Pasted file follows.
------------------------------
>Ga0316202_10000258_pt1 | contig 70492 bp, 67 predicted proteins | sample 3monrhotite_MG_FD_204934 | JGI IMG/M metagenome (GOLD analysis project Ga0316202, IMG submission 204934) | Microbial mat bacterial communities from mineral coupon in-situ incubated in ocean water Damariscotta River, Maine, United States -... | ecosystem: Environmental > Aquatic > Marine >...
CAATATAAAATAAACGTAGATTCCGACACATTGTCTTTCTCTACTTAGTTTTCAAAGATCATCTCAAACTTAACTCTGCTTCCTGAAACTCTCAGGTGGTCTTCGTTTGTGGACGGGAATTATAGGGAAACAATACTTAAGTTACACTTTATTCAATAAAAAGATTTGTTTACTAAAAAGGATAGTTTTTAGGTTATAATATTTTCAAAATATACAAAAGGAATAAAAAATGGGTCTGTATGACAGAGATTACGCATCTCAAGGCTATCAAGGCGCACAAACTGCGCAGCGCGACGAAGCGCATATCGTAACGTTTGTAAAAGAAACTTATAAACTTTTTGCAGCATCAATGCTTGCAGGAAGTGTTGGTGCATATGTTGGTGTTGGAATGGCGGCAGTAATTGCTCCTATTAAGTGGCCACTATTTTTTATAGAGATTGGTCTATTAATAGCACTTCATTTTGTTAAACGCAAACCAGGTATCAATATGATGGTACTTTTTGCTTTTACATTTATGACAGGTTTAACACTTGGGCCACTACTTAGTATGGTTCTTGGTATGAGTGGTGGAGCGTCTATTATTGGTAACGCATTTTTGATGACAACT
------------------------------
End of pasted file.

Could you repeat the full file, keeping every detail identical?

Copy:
>Ga0316202_10000258_pt1 | contig 70492 bp, 67 predicted proteins | sample 3monrhotite_MG_FD_204934 | JGI IMG/M metagenome (GOLD analysis project Ga0316202, IMG submission 204934) | Microbial mat bacterial communities from mineral coupon in-situ incubated in ocean water Damariscotta River, Maine, United States -... | ecosystem: Environmental > Aquatic > Marine >...
CAATATAAAATAAACGTAGATTCCGACACATTGTCTTTCTCTACTTAGTTTTCAAAGATCATCTCAAACTTAACTCTGCTTCCTGAAACTCTCAGGTGGTCTTCGTTTGTGGACGGGAATTATAGGGAAACAATACTTAAGTTACACTTTATTCAATAAAAAGATTTGTTTACTAAAAAGGATAGTTTTTAGGTTATAATATTTTCAAAATATACAAAAGGAATAAAAAATGGGTCTGTATGACAGAGATTACGCATCTCAAGGCTATCAAGGCGCACAAACTGCGCAGCGCGACGAAGCGCATATCGTAACGTTTGTAAAAGAAACTTATAAACTTTTTGCAGCATCAATGCTTGCAGGAAGTGTTGGTGCATATGTTGGTGTTGGAATGGCGGCAGTAATTGCTCCTATTAAGTGGCCACTATTTTTTATAGAGATTGGTCTATTAATAGCACTTCATTTTGTTAAACGCAAACCAGGTATCAATATGATGGTACTTTTTGCTTTTACATTTATGACAGGTTTAACACTTGGGCCACTACTTAGTATGGTTCTTGGTATGAGTGGTGGAGCGTCTATTATTGGTAACGCATTTTTGATGACAACT